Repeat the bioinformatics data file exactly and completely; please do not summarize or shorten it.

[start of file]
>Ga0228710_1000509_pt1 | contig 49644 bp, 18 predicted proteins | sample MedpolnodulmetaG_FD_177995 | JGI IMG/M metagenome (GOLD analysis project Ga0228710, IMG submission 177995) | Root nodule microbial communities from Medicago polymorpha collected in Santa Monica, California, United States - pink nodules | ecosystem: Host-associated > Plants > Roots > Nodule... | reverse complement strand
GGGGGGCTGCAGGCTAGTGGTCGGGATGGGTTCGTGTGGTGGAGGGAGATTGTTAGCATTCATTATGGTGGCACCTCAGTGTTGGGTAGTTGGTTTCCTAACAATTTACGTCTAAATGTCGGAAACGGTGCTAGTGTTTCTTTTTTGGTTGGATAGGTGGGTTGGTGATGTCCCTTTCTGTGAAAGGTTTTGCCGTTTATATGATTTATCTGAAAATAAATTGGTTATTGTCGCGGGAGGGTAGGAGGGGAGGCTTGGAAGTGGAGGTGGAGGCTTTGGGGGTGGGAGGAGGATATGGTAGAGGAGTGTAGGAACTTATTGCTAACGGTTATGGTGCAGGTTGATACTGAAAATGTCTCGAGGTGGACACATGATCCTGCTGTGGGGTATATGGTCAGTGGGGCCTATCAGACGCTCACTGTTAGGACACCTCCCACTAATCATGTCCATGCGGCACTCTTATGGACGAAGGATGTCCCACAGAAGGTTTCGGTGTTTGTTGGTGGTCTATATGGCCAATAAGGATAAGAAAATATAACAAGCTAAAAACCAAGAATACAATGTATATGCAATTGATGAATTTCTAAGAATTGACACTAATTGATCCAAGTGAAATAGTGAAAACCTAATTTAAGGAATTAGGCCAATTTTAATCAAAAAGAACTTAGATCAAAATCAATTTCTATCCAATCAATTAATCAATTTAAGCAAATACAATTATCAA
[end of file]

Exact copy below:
>Ga0228710_1000509_pt1 | contig 49644 bp, 18 predicted proteins | sample MedpolnodulmetaG_FD_177995 | JGI IMG/M metagenome (GOLD analysis project Ga0228710, IMG submission 177995) | Root nodule microbial communities from Medicago polymorpha collected in Santa Monica, California, United States - pink nodules | ecosystem: Host-associated > Plants > Roots > Nodule... | reverse complement strand
GGGGGGCTGCAGGCTAGTGGTCGGGATGGGTTCGTGTGGTGGAGGGAGATTGTTAGCATTCATTATGGTGGCACCTCAGTGTTGGGTAGTTGGTTTCCTAACAATTTACGTCTAAATGTCGGAAACGGTGCTAGTGTTTCTTTTTTGGTTGGATAGGTGGGTTGGTGATGTCCCTTTCTGTGAAAGGTTTTGCCGTTTATATGATTTATCTGAAAATAAATTGGTTATTGTCGCGGGAGGGTAGGAGGGGAGGCTTGGAAGTGGAGGTGGAGGCTTTGGGGGTGGGAGGAGGATATGGTAGAGGAGTGTAGGAACTTATTGCTAACGGTTATGGTGCAGGTTGATACTGAAAATGTCTCGAGGTGGACACATGATCCTGCTGTGGGGTATATGGTCAGTGGGGCCTATCAGACGCTCACTGTTAGGACACCTCCCACTAATCATGTCCATGCGGCACTCTTATGGACGAAGGATGTCCCACAGAAGGTTTCGGTGTTTGTTGGTGGTCTATATGGCCAATAAGGATAAGAAAATATAACAAGCTAAAAACCAAGAATACAATGTATATGCAATTGATGAATTTCTAAGAATTGACACTAATTGATCCAAGTGAAATAGTGAAAACCTAATTTAAGGAATTAGGCCAATTTTAATCAAAAAGAACTTAGATCAAAATCAATTTCTATCCAATCAATTAATCAATTTAAGCAAATACAATTATCAA